A SUV ran over the 14-year-old a few weeks before Christmas last year. She says she was walking the two blocks between her home in Clive, Iowa, and her junior high school to watch a basketball game.
“Her intention was clear … because she looks Mexican,” Natalia’s father, Cesar Miranda told CNN, referring to what the driver told police.
In the year following a mass shooting at a Walmart store in El Paso, Texas, multiple attacks targeting Latinos and immigrants have taken place across the United States.
The case remains pending in Polk County court. CNN has reached out to the public defender representing Poole Franklin but has not heard back.
Since the incident, Natalia and her family said they have constantly battled with anger, fear, and the teen’s mental and physical recovery.
Natalia has dreamed more than once that the same SUV returns and “runs over in her upper part of her body like it’s going to finish her up,” said Dalila Alonso Miranda, the teen’s mother.
While the state case remains pending, Natalia’s family is calling for federal hate crimes charges to be brought against Poole Franklin.
“If you don’t charge someone with a hate crime when they tell you that that’s why they did it, then when will you?” Alonso Miranda said.
More hate crimes reported, less federal prosecutions
Bias against Black or African American people overwhelmingly comprises the largest category of reported hate crime offenses pertaining to race, according to the FBI data.
In the past few months, more incidents involving Asians and Black people were reported than in the previous two years, Levin says, but it doesn’t mean the anti-Latino sentiment is gone.
“We have ticking time bombs across the country and we don’t know who they’re going to hit exactly but we know who they hate,” Levin said.
Gerstenfeld, whose primary field of study is hate crimes, said there could be more incidents that remain unknown to authorities because victims don’t feel comfortable reporting them.
“Hate crimes in general don’t get reported to the police very often, but particularly with some communities of victims. Latinos, especially if they’re undocumented or they have poor relationships with police, are not going to report them,” Gerstenfeld told CNN.
‘We are in America, we don’t speak Spanish here’
The mother, Vasquez, said that when one of the women approached her, she asked her daughter to translate and the woman began yelling at them and assaulted them. CNN is identifying the mother by her last name for privacy and security concerns.
“She yelled, ‘We are in America, we don’t speak Spanish here, speak English!,'” Vasquez, 46, told CNN. The mother did not identify which one of the two women yelled at her.
During the altercation, Vasquez said she was bitten on her right thumb and hit multiple times while her daughter was punched in the face multiple times and pulled by the hair.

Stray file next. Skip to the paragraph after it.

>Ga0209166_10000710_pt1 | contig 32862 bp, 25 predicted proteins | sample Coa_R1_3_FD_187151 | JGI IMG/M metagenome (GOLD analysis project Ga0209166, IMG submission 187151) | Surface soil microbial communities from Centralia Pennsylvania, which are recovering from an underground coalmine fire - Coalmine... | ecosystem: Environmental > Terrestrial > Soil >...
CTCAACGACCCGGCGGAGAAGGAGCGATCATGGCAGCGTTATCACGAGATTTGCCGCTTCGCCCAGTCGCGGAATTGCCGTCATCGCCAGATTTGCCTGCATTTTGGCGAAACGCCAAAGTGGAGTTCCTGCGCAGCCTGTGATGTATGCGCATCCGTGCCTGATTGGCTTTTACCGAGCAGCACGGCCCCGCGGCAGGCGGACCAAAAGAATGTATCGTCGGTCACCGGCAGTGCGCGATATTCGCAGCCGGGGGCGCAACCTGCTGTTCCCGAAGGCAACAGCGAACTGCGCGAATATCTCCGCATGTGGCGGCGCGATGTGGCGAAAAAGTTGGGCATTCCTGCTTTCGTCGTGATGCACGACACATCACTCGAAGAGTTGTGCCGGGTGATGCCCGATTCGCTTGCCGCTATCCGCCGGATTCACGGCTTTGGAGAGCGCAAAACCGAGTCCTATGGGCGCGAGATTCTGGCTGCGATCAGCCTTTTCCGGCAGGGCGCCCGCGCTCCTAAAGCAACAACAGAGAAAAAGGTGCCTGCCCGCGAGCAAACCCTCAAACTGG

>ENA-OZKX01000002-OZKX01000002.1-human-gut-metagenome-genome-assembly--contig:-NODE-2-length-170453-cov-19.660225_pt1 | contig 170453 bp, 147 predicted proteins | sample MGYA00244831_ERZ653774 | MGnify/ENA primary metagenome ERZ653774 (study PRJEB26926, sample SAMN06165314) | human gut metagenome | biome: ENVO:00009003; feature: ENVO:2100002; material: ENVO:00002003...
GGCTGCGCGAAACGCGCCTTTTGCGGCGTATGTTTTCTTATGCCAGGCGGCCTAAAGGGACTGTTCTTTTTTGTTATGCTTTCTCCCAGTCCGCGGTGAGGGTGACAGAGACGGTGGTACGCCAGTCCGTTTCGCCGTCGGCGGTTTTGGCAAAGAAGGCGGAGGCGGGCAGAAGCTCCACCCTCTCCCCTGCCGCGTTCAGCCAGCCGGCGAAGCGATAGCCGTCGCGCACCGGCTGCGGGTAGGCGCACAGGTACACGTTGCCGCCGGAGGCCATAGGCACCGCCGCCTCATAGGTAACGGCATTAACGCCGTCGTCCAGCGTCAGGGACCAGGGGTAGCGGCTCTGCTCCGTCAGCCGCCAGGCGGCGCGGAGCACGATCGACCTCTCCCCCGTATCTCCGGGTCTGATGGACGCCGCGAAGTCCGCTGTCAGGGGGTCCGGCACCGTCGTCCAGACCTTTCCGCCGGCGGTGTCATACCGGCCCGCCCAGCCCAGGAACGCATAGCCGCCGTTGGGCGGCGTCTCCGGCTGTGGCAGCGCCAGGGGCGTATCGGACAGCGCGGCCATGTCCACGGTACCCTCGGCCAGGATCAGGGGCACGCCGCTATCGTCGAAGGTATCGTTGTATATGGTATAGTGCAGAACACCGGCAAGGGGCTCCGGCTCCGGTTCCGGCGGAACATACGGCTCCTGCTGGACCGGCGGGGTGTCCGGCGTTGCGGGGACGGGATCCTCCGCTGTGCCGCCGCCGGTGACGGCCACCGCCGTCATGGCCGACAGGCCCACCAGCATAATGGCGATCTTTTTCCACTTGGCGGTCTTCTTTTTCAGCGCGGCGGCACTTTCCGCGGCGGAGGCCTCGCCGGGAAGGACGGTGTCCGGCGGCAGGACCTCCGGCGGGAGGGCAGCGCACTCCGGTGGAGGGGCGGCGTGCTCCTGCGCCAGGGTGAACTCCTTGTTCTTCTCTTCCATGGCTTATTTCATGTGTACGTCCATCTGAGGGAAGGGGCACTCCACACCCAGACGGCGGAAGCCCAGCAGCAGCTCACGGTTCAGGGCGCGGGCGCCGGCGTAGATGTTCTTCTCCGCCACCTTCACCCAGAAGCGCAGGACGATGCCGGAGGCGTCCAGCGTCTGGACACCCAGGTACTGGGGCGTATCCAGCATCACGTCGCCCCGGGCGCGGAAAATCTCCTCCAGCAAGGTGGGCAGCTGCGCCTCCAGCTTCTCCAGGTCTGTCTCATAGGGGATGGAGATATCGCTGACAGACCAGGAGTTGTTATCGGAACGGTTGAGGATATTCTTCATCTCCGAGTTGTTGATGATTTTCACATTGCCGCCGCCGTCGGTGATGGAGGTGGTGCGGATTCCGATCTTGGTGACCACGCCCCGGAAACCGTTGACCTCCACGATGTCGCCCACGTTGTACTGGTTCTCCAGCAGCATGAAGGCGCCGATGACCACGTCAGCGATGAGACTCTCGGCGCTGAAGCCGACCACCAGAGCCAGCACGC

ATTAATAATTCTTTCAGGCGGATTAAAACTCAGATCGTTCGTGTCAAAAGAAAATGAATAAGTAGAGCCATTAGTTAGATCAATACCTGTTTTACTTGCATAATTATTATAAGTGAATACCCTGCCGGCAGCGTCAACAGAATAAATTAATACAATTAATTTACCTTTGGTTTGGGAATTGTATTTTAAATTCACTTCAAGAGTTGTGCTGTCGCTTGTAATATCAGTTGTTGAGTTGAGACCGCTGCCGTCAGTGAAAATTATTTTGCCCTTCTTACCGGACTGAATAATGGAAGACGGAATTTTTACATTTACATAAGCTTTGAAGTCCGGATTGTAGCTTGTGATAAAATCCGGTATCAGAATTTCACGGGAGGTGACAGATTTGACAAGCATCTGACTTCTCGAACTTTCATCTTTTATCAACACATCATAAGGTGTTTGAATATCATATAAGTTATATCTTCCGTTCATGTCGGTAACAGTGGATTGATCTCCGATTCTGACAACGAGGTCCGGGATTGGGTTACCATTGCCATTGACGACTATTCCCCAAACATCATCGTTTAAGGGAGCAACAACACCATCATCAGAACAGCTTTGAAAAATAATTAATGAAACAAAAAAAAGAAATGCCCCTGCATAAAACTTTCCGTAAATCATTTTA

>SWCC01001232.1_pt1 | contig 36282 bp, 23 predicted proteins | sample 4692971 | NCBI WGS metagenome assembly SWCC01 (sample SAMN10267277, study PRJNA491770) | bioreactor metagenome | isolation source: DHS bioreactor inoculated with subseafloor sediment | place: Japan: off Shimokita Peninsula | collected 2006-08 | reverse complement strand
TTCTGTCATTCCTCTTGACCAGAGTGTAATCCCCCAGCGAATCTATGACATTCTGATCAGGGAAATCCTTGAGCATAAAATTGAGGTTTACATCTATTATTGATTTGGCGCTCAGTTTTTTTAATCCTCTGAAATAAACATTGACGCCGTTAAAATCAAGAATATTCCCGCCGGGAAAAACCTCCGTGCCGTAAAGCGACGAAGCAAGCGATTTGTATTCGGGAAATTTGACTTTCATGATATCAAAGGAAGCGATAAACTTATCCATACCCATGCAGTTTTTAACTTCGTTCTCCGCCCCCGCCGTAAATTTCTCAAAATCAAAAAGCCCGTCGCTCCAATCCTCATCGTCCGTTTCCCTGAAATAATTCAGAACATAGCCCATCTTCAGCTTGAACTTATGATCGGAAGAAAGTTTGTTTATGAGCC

Two women — Jenny Leigh Ennamorati, 25, and Stephanie Armstrong, 25 — were each charged with two counts of violating constitutional rights with bodily injury and two counts of assault and battery charges, the district attorney said. Both cases have probable cause hearings scheduled for September.
They told police they heard the Vasquezes laughing and speaking Spanish and believed they were making fun of them, according to a police report, which redacted the women’s names but they were later released by prosecutors.
CNN has reached out to an attorney representing Ennamorati but has not heard back. William J. Barabino, an attorney representing Armstrong, said video recorded by a bystander and the “accuser statement” shows that his client “never laid a hand on anyone.”
“Eventually, she went over to the physical dispute and can be seen extending both arms in an effort for all to calm down. That isn’t a crime and we expect that a judge or a jury will eventually reach that same conclusion,” Barabino said in a statement emailed to CNN.
The incident has haunted Vasquez since then. For weeks, she says her daughter would wake up scared and crying at night and constantly asked why anyone would treat them like that. They have been mostly at home since the incident because of the pandemic and her daughter has been talking with a counselor but Vasquez is concerned about how she would interacts with more people when classes resume.
Fear may have kept many other victims silent, Vasquez says, but she can’t let hatred and bigotry go unpunished. Even after the Vietnamese restaurant where she worked closed due to the pandemic and she struggled to find another job for nearly four months, she hasn’t stop talking with others about the incident and working with her attorneys.
“There’s Asians, Latinos, everything in this country and still others haven’t understood that we deserve the same respect than people who were born in America,” Vasquez said.
CNN’s Rebekah Riess and Gregory Lemos contributed to this report.